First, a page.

Let’s face it: The walk from 10th and K streets to the new downtown arena can be a little dodgy. Especially at night.
There’s a stretch where just about every storefront is empty and the most noticeable landmark is a huge hole in the ground. Try making the walk on a winter evening, when the only sounds you hear are the rumble of an occasional light rail train or the cries of the crows that descend on downtown every year.
And the thing about nights? That’s when NBA games will be played and concerts staged inside the arena.
The point of that building – and especially the quarter-of-a-billion-dollar subsidy the city provided to the project – is to spark action downtown. We’re seeing it with a wave of real estate investment on the grid, but downtown boosters also want the arena to be a catalyst for a dynamic entertainment district in the surrounding blocks.
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That won’t happen if people don’t feel safe, club owners and downtown advocates said. So they are talking to the city about improving the lighting and security in the neighborhood to make it, well, less scary for suburbanites not used to trekking to the urban core.
City Hall wants people spending money downtown on arena event nights. But officials also want people to feel comfortable walking to the arena from parking garages a few blocks away – like the structure at 10th and K – because parking revenue is the backbone of the public’s arena financing model.
To make the area more welcoming, new and bright LED street lights are on the way. Little touches are in the works, too, like lights on street signs and new strings of lights in the trees that would create a bright canopy down K Street. The Downtown Partnership is asking some K Street property owners to leave their lights on late.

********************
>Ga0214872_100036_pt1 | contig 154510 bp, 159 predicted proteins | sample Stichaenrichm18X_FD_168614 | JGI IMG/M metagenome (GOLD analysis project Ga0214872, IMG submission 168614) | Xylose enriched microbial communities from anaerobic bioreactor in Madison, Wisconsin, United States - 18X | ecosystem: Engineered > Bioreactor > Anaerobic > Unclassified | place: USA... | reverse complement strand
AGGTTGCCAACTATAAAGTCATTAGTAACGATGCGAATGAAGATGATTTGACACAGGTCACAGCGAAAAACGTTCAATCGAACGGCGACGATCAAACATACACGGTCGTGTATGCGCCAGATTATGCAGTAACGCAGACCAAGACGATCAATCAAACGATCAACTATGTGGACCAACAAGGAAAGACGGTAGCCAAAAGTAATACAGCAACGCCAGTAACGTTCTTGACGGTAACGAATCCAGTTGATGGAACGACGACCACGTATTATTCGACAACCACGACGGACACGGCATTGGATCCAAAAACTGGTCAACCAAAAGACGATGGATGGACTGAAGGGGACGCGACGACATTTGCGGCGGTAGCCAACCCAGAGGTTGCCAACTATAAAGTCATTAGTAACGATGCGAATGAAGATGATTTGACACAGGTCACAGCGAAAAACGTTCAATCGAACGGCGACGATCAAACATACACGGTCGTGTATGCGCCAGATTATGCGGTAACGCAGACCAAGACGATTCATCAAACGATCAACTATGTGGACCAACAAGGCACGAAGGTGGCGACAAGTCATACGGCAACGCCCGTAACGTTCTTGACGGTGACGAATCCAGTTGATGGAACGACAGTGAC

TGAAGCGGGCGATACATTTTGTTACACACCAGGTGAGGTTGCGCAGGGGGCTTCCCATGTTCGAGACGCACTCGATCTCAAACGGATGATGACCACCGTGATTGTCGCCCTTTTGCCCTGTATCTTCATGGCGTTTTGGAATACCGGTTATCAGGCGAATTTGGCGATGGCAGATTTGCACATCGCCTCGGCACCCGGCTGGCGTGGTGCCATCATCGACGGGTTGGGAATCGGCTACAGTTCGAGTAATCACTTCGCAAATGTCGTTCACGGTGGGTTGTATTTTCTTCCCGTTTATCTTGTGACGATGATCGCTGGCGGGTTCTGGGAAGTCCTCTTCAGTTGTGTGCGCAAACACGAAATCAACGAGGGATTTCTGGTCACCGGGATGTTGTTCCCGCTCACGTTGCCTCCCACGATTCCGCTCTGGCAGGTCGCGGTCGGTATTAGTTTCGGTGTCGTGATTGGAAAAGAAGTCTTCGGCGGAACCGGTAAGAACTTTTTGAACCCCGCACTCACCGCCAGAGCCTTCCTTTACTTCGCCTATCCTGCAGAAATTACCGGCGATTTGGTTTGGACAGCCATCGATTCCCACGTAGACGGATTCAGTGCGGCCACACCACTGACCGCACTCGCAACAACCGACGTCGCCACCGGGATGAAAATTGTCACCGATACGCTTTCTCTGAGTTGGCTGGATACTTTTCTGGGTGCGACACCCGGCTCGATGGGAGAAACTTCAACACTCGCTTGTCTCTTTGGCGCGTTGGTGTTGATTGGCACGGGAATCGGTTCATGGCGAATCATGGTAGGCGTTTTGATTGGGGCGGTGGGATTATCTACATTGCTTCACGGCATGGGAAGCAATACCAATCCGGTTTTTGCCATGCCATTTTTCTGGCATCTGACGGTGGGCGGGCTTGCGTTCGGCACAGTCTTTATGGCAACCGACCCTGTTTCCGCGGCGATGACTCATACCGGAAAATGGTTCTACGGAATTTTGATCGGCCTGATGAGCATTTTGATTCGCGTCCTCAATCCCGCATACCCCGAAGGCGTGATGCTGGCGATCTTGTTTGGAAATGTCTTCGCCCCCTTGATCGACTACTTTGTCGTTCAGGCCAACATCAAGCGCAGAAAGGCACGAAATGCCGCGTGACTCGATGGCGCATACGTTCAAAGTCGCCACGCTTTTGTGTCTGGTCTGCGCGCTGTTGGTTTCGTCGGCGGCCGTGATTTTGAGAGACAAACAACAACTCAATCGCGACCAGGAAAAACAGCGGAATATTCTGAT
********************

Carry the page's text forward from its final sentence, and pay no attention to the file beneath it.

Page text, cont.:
Security in the area has already been increased. Last year, about 10 club owners founded the 10th and K Collaborative. It was modeled after a group in Old Sac, where venue operators pay for security and equip bouncers with radios, allowing them to warn one another when bad apples get booted from clubs.
On K Street, the collaborative pays for two police officers on Friday and Saturday nights. And the Police Department is planning to boost its downtown bike unit and foot patrols in the area.
“All of these things make downtown a night destination for everyone, not just the club-goers,” said Dion Dwyer of the Downtown Partnership.
With a vibrant development being built on the 700 block, a lot of focus is on the 800 block of K Street, where those empty storefronts and the hole in the ground sit. Dwyer said the block might be closed to automobiles on arena event nights. He envisions bands playing on the sidewalks and vendors setting up shop during those times.
These little touches have people like Bob Simpson in mind.
Simpson, who is used to being a K Street pioneer, is ready again. He is set to open three venues at Seventh and K early next year – months before the arena opens. He’s also an owner of Social, a nightclub at 10th and K, and was one of the first venue operators on the revamped K Street several years back.
“If people start hearing about problems, anything like that is going to scare patrons away from coming down here, and that’s the last thing anyone wants,” he said. “It’s got to be safe.”